The symposium is part of Salzburg Global Seminar, an independent non-profit institution founded in 1947 with “a distinguished track record of convening emerging and established leaders to address issues of global concern.”
The Seminar utilizes its worldwide network to bring people together to discuss topics as diverse as healthcare, education, culture, economics, geopolitics and philanthropy. Born just after World War II, the Seminar was started to create a constructive dialogue between America and European nations and has grown globally over the years.
Held annually at Schloss Leopoldskron in Salzburg, the filming location of scenes of the “Sound of Music,” the symposium selects attendees for the conference based on their submitted applications. Montana Western Chancellor Beth Weatherby, a former fellow of the Seminar, recommended the institution to Professor Gilde.
The session brought together around 50 participants from more than 25 countries. In addition to public and private sector professionals, participants included researchers and academics teaching about the United States in universities across Asia, Africa, the Middle East, Europe, and the United States.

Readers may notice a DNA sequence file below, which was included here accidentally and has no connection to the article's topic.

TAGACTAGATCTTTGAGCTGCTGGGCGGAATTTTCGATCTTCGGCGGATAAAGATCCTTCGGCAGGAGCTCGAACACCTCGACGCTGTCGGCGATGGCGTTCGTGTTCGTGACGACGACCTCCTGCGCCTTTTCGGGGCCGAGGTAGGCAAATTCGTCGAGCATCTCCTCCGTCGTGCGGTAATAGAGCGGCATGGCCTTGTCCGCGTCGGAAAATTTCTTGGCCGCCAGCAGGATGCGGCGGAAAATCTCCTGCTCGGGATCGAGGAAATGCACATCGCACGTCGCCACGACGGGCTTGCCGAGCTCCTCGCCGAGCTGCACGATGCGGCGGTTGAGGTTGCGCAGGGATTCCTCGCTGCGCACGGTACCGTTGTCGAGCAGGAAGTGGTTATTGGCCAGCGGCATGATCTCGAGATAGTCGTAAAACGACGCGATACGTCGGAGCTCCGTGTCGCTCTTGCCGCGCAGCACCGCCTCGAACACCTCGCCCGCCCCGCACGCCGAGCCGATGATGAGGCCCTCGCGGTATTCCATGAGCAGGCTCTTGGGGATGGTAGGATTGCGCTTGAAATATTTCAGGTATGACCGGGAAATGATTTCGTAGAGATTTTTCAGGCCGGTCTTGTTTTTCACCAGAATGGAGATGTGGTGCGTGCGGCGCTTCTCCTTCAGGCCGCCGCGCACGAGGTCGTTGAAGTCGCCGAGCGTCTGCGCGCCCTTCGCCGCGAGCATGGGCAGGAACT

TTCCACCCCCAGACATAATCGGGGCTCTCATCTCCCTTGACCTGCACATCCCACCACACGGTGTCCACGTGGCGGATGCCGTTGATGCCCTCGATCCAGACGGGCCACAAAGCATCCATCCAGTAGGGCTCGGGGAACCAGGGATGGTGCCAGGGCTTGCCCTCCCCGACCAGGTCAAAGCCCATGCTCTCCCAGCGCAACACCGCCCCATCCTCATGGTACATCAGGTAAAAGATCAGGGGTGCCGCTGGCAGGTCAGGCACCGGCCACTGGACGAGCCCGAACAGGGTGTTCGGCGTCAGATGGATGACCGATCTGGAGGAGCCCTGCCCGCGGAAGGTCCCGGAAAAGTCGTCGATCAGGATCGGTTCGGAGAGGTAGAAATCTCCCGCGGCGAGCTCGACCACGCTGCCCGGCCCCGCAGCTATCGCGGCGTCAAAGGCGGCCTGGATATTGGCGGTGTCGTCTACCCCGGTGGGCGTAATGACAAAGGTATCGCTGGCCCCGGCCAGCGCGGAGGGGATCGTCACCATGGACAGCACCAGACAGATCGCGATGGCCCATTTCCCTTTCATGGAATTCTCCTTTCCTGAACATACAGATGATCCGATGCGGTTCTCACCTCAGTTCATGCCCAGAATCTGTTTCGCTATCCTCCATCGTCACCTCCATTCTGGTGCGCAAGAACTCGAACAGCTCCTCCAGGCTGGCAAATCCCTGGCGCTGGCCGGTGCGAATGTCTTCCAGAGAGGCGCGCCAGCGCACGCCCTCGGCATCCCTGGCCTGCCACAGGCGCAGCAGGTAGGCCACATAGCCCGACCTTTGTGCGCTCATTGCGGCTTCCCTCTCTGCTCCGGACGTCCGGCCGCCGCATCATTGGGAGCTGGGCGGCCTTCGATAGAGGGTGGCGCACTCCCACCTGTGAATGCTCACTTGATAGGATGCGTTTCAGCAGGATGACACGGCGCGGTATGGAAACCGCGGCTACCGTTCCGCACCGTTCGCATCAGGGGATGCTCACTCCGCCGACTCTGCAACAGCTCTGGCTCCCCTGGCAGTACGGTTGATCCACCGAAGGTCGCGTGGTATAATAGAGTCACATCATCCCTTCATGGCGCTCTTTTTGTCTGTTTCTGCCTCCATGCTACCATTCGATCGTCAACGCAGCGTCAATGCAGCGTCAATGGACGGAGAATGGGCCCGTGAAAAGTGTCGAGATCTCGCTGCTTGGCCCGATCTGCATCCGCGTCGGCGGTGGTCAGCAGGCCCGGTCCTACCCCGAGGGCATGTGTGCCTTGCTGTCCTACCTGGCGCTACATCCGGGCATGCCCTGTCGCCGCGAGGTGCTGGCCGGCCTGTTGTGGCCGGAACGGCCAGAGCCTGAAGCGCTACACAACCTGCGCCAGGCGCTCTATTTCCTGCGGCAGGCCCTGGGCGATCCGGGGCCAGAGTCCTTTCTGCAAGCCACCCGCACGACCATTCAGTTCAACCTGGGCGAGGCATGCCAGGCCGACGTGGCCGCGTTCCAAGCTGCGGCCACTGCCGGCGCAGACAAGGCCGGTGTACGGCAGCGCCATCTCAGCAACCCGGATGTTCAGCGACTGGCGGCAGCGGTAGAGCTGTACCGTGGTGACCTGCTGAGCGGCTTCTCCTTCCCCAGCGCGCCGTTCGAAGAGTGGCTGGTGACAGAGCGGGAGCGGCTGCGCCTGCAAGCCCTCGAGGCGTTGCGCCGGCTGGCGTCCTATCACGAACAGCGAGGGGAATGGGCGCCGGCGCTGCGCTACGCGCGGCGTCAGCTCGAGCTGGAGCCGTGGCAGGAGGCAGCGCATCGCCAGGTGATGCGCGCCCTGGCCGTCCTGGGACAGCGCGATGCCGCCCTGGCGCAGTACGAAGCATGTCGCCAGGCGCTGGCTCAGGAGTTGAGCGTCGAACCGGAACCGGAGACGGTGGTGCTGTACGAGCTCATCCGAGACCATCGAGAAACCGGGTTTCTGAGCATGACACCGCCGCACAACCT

The theme of this year’s symposium focused on the history and the evolution of the “American Dream.” The term was first popularized by writer James Truslow Adams, and has constantly evolved over time, meaning something different to nearly every generation of Americans. The shifting of the Dream also has global implications, as it can influence political and social structure and attitudes.
According to Professor Gilde, “It was an exciting opportunity to present at the event and to represent the University of Montana Western, and to bring back the discussion to the university and its students.”